Responses to the questions are displayed on the screen so that both teachers and students can see the percentages of the class that chose each response. Questions can be multiple-choice, true/false, matching or ranking items and short answer. PRSs can be used in a variety of ways, from checking conceptual understanding to starting discussion. Various researchers have sought to discover the benefits of PRSs and students’ enjoyment of the PRSs. PRSs in enhanced classrooms have three main positive effects in education (Kay and LeSage, 2009): increased student involvement, improved learning, and faster assessment. From a student involvement perspective, PRSs encourage students to go to class more (attendance), focus more (attention) and participate more in the class (anonymity). From a learning perspective, students interact more with peers to discuss ideas (interaction) and actively examine misconceptions to build knowledge (discussion); additionally, instruction can be modified (contingent teaching), learning performance increases as a result of PRS use (learning performance), learning improves, and misconceptions can be resolved (quality of learning). From an assessment perspective, students and teachers receive instant and regular feedback regarding understanding (feedback), assessment occurs during the class, thus improving the quality of teaching (formative), and students compare their responses to others (comparison).

Although PRS-enhanced classes have many benefits, it also poses challenges based on technology (broken remotes), the teacher (less experienced teachers cannot adjust to student feedback, they cover less course content if the PRSs are used, and it is time consuming to create the PRS questions) and the student (it is difficult to adapt to the new way of learning, discussion leads to confusion, more effort is needed, and they feel bad when they receive negative feedback). Research on the effect of PRSs has grown substantially in the 2000s, but this growth has not been evenly distributed across educational settings in developing countries. Kay and LeSage (2009) noted the lack of research outside of higher education settings and recommended that more research be performed to determine the impact of PRSs. This study was conducted to examine whether PRSs promote active learning in science courses in secondary education settings in Turkey.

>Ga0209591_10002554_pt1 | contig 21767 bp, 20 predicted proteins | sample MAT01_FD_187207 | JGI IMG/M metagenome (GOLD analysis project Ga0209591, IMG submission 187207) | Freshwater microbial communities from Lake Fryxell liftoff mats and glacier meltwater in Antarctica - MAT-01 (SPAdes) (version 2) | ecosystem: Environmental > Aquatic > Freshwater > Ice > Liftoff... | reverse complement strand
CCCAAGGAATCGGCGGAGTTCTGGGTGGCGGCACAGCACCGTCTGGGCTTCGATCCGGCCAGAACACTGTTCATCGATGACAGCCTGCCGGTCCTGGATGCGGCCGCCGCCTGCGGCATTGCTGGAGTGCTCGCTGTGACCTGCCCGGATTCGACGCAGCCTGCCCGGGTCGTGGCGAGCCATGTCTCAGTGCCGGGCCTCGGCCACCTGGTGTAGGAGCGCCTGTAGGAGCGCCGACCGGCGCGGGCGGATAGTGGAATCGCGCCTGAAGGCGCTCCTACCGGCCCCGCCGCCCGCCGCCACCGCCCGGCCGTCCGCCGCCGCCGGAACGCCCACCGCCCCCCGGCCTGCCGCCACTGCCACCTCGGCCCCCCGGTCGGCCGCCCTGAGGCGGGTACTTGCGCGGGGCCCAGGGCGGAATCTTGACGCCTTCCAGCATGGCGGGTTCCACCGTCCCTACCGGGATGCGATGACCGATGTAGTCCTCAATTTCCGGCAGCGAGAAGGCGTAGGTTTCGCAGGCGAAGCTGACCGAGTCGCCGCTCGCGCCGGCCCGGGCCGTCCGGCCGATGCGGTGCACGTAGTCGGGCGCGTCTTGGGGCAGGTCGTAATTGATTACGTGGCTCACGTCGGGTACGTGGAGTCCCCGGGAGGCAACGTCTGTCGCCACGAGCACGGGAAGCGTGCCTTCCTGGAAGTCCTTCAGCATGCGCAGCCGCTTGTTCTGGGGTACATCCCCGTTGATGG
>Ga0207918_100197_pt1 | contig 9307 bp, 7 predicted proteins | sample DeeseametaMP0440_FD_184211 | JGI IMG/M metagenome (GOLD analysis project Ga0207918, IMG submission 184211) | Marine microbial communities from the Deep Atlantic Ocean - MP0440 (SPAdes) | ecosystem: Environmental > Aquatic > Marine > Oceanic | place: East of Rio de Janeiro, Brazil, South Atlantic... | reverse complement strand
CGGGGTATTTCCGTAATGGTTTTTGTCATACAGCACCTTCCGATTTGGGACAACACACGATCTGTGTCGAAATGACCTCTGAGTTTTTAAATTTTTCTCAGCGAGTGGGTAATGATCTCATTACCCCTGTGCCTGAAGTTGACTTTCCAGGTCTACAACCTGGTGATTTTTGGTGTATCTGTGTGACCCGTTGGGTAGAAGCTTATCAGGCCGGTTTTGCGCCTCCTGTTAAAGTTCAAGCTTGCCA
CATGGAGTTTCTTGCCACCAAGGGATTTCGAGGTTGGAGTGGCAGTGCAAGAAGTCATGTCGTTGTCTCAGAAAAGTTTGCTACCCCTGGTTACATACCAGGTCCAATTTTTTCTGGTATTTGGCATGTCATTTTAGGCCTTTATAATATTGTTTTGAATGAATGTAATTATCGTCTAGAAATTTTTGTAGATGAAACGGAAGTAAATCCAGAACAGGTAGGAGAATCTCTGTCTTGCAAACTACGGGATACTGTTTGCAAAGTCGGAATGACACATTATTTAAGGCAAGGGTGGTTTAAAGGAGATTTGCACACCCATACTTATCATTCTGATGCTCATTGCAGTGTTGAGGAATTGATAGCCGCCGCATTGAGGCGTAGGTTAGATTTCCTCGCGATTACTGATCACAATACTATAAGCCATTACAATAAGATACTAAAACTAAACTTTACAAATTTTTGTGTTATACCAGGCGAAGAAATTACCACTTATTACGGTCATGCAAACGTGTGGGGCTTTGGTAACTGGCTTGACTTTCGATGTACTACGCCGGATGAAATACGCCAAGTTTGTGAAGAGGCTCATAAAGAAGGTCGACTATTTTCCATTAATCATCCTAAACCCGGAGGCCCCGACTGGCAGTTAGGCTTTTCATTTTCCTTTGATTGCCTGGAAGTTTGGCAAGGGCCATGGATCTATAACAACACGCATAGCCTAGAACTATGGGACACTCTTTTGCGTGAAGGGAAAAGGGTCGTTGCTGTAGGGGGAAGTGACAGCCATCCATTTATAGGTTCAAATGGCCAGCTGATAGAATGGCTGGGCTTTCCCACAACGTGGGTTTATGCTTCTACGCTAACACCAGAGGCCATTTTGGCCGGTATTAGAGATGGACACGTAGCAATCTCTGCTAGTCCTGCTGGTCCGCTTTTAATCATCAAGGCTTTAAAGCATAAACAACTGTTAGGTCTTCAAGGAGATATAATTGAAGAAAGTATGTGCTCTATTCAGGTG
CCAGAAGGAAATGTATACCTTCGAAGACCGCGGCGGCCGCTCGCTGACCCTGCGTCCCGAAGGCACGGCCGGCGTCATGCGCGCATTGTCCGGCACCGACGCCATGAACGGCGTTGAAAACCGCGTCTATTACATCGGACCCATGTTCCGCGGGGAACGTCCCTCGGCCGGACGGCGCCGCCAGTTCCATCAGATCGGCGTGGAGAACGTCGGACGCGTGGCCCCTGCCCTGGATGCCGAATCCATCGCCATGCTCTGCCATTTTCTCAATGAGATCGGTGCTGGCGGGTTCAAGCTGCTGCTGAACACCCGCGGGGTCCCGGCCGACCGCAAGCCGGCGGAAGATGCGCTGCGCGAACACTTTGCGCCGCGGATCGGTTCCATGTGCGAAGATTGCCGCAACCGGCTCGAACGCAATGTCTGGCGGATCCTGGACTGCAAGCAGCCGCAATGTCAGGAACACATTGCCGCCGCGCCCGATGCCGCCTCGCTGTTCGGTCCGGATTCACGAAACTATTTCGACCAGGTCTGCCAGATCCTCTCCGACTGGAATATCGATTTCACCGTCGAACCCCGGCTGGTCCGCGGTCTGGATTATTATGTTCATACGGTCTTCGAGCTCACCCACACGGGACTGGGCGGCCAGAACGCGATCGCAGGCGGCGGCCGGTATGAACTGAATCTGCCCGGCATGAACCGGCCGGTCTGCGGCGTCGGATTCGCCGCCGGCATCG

PRSs are becoming very popular in education, and research has targeted their affective benefits, such as greater student engagement, increased student interest and heightened discussion and interactivity (Trees and Jackson, 2007; Fies and Marshall, 2006; Penuel, Boscardin, Masyn and Crawford, 2007). However, Gauci (2009) argues that better learning outcomes result from changes in pedagogical focus from passive to active learning and not from the use of a specific technology. There are now numerous studies showing that deep and lasting learning is achieved when students actively engage with concepts they are learning and construct their own understanding (Cooperstein and Kocevar-Weidinger, 2004; Draper and Brown, 2004; Hinde and Hunt, 2006). Discussion, discourse, questioning and explaining are some of the activities that support active learning. In the current study, Technology-Enhanced Formative Evaluation (TEFA) (Beatty and Grace, 2009) was the pedagogical method used for teaching science with PRSs. TEFA has four principles:

· Question-driven instruction (Motivate and focus students with questioning)

· Dialogical discourse (Develop students’ understanding with dialogical discourse)

· Formative assessment (Inform and adjust teaching and learning decisions based on formative assessment)

· Meta-level communication (Help students develop higher-level skills and cooperate in the learning process)